Is your hometown rural or urban? This may seem like a narrow technical issue for demographers. But how the government classifies metropolitan and nonmetropolitan areas matters for distributing government benefits and more. As a result, it’s closely watched by politicians, researchers and advocates alike.
Here’s why it matters.
What is a Metropolitan Statistical Area?
Since 1949, OMB has been defining urban counties as those containing something it calls a metropolitan statistical area (MSA), a cohesive economic and social community of 50,000 people or more. Typically, MSAs have a core urban population center surrounded by smaller suburbs and exurbs. Beginning in 2003, OMB also delineated “micropolitan” statistical areas, or communities containing at least one urban cluster of at least 10,000 but fewer than 50,000 residents. More than half of rural Americans live in an urban county, albeit not in the MSA.
Currently, 384 metropolitan and 534 micropolitan statistical areas exist in the United States. Although MSA classifications originally were intended to be used solely to describe a county, policymakers have used them to make policy on issues such as health care, education and housing.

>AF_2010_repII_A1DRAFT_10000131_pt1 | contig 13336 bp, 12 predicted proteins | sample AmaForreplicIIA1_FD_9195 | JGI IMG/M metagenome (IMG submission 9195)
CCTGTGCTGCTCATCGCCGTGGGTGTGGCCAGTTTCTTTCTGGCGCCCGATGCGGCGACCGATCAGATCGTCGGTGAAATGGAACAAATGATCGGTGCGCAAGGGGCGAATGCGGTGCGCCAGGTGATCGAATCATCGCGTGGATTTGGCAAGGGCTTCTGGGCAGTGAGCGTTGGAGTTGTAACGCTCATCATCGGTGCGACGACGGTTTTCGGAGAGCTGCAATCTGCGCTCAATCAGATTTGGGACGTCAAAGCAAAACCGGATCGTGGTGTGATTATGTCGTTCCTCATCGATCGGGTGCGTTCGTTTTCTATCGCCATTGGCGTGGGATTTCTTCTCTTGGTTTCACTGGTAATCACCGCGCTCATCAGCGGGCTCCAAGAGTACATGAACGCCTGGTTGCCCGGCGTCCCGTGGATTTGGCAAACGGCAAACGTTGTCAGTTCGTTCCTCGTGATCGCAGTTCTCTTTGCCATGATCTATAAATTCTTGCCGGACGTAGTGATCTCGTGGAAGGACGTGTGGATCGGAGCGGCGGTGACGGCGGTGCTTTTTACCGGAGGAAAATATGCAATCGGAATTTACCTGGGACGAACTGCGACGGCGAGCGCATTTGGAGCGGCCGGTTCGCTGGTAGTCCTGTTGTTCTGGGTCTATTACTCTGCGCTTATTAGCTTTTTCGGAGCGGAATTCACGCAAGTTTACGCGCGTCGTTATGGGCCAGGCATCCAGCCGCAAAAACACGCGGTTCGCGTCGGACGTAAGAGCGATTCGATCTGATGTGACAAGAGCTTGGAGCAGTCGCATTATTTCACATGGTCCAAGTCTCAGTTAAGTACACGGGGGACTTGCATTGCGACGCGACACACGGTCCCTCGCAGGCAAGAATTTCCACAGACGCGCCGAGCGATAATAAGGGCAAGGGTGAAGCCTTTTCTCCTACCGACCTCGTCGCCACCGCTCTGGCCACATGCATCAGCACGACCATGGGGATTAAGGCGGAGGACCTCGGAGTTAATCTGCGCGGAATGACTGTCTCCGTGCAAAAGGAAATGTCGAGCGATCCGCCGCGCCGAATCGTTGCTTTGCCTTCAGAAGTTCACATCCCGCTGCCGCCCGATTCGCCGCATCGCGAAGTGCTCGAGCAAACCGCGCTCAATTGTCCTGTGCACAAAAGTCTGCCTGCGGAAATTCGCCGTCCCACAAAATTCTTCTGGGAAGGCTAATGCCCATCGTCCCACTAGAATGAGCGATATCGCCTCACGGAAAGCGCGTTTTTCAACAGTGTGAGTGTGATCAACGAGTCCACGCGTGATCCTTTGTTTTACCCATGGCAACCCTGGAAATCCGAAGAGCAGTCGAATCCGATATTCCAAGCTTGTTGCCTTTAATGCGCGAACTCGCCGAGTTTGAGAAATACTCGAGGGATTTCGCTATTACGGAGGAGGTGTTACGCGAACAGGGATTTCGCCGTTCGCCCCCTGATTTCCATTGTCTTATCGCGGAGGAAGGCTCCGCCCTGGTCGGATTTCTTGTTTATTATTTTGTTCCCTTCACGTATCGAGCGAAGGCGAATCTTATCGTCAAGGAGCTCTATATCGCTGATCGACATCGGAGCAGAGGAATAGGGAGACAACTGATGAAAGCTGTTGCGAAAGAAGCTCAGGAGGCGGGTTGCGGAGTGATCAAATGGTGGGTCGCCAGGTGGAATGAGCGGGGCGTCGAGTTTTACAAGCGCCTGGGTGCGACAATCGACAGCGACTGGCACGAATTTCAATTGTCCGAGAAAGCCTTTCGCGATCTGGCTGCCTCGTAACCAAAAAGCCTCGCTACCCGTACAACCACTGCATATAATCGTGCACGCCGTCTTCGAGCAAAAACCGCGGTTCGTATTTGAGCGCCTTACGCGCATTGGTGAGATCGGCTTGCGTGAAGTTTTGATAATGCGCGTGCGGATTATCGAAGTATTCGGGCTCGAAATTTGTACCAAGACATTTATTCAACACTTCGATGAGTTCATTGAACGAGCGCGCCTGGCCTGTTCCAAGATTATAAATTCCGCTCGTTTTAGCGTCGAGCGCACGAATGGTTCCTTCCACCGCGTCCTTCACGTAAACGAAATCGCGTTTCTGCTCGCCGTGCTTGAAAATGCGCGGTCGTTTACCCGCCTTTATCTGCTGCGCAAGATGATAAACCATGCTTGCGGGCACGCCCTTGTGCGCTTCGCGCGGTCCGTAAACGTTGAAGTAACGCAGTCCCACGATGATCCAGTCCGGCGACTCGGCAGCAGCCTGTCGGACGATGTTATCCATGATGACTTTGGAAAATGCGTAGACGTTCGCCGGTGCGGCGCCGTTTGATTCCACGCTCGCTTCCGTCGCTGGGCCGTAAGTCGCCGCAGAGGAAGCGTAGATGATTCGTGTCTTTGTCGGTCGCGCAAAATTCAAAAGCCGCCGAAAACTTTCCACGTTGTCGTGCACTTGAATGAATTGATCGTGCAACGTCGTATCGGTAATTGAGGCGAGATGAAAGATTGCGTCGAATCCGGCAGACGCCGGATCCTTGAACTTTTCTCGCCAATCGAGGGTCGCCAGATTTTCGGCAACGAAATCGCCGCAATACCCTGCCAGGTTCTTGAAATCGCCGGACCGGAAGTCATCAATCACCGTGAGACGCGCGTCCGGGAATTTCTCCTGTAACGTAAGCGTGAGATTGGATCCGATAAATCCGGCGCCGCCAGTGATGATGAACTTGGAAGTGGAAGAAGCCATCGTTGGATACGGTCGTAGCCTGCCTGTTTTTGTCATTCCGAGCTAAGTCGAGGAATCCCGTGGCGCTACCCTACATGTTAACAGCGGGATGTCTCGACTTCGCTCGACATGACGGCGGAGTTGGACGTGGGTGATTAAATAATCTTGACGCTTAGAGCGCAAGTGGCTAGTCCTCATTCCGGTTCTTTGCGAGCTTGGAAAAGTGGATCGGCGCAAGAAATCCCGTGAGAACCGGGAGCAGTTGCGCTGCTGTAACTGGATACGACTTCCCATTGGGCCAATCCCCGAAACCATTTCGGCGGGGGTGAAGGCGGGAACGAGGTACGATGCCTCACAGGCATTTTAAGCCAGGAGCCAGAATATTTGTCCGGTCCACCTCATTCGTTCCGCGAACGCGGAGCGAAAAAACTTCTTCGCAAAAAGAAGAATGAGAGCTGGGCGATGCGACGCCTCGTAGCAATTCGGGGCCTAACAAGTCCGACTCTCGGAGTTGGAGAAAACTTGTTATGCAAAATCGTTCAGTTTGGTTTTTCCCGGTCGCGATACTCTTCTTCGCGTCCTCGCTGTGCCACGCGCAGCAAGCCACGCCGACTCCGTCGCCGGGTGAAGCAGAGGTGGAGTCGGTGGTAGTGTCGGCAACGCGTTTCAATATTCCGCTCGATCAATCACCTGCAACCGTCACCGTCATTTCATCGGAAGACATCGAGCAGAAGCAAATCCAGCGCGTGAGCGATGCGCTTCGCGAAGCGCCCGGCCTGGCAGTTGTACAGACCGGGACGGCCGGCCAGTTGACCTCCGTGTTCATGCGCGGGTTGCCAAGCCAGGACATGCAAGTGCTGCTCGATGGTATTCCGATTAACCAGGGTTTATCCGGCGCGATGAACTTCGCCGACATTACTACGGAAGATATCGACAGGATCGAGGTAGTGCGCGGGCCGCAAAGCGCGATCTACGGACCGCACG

Both the Government Accountability Office in 2004 and Congress in 2014 have pushed OMB to update the classification because of changes in population distribution over the past 50 years, such as urban sprawl, innovations in public and private transportation, and trends toward higher-density housing. After Congress’s request for a report on how the metro/nonmetro classification affects public policy, the Congressional Research Service concluded that changing those designations would require reviewing the statutes, regulations and formulas associated with all government programs. Paralyzed by the task, OMB tabled any proposed changes to the MSA classifications. Until now.
Trump’s OMB wanted to expand rural America
The Trump OMB proposed doubling an MSA’s minimum population from 50,000 to 100,000 people. Under the new definition, 255 of the country’s 3,006 counties would be shifted from metropolitan to nonmetropolitan — expanding the rural United States, on paper at least, from 14 percent to 20 percent of the country’s population.
Existing rural Americans live in counties with a mean population of 23,000 people. The newly defined rural citizens would live in counties with a mean population of 75,000, or three times as many people. Most of these are predominantly White, middle-class neighborhoods currently classified as exurbs or bedroom communities — people unlikely to be raising cattle or lacking broadband Internet.
Measurement affects who gets what from the government
Why does it matter how the government classifies places as rural or urban? In our research, we compare two statistics for median household income, one calculated using a county-level OMB classification and the other calculated using a Zip code-level Agriculture Department classification. From the first to the second classification, the gap in median household income between urban and rural areas increases by more than two-thirds. If policymakers want to target the neediest areas, they must have an accurate and consistent way to determine which areas those are.